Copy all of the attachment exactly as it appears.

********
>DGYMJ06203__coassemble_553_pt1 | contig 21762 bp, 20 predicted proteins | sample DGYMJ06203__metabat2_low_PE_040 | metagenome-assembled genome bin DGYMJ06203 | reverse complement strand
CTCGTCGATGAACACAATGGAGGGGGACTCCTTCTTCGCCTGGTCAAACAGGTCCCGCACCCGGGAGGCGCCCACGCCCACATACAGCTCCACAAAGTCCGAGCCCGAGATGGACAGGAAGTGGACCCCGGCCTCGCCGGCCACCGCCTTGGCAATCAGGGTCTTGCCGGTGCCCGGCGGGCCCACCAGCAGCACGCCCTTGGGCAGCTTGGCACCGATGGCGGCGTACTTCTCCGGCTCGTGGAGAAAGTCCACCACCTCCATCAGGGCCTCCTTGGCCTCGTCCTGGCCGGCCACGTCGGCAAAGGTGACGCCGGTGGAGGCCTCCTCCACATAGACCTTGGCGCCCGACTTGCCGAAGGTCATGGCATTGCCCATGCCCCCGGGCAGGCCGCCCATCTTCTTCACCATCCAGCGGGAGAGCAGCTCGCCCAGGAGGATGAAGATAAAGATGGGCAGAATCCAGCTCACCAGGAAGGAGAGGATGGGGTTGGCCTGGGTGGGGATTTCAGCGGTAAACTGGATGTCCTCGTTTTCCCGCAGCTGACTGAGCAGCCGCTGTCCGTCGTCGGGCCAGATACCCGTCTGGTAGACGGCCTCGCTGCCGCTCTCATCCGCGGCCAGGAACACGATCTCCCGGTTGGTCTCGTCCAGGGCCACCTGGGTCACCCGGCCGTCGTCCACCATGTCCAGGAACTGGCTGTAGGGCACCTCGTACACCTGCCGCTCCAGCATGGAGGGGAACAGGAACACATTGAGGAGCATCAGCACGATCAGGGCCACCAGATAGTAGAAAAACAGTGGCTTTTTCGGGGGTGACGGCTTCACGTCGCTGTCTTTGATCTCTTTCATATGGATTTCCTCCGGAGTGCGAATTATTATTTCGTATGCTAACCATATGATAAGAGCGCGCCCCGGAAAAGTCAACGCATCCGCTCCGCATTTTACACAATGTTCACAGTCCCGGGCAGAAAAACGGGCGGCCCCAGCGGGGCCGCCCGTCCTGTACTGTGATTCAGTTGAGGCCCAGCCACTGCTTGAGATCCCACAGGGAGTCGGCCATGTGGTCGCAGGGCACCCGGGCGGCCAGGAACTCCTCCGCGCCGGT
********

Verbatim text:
>DGYMJ06203__coassemble_553_pt1 | contig 21762 bp, 20 predicted proteins | sample DGYMJ06203__metabat2_low_PE_040 | metagenome-assembled genome bin DGYMJ06203 | reverse complement strand
CTCGTCGATGAACACAATGGAGGGGGACTCCTTCTTCGCCTGGTCAAACAGGTCCCGCACCCGGGAGGCGCCCACGCCCACATACAGCTCCACAAAGTCCGAGCCCGAGATGGACAGGAAGTGGACCCCGGCCTCGCCGGCCACCGCCTTGGCAATCAGGGTCTTGCCGGTGCCCGGCGGGCCCACCAGCAGCACGCCCTTGGGCAGCTTGGCACCGATGGCGGCGTACTTCTCCGGCTCGTGGAGAAAGTCCACCACCTCCATCAGGGCCTCCTTGGCCTCGTCCTGGCCGGCCACGTCGGCAAAGGTGACGCCGGTGGAGGCCTCCTCCACATAGACCTTGGCGCCCGACTTGCCGAAGGTCATGGCATTGCCCATGCCCCCGGGCAGGCCGCCCATCTTCTTCACCATCCAGCGGGAGAGCAGCTCGCCCAGGAGGATGAAGATAAAGATGGGCAGAATCCAGCTCACCAGGAAGGAGAGGATGGGGTTGGCCTGGGTGGGGATTTCAGCGGTAAACTGGATGTCCTCGTTTTCCCGCAGCTGACTGAGCAGCCGCTGTCCGTCGTCGGGCCAGATACCCGTCTGGTAGACGGCCTCGCTGCCGCTCTCATCCGCGGCCAGGAACACGATCTCCCGGTTGGTCTCGTCCAGGGCCACCTGGGTCACCCGGCCGTCGTCCACCATGTCCAGGAACTGGCTGTAGGGCACCTCGTACACCTGCCGCTCCAGCATGGAGGGGAACAGGAACACATTGAGGAGCATCAGCACGATCAGGGCCACCAGATAGTAGAAAAACAGTGGCTTTTTCGGGGGTGACGGCTTCACGTCGCTGTCTTTGATCTCTTTCATATGGATTTCCTCCGGAGTGCGAATTATTATTTCGTATGCTAACCATATGATAAGAGCGCGCCCCGGAAAAGTCAACGCATCCGCTCCGCATTTTACACAATGTTCACAGTCCCGGGCAGAAAAACGGGCGGCCCCAGCGGGGCCGCCCGTCCTGTACTGTGATTCAGTTGAGGCCCAGCCACTGCTTGAGATCCCACAGGGAGTCGGCCATGTGGTCGCAGGGCACCCGGGCGGCCAGGAACTCCTCCGCGCCGGT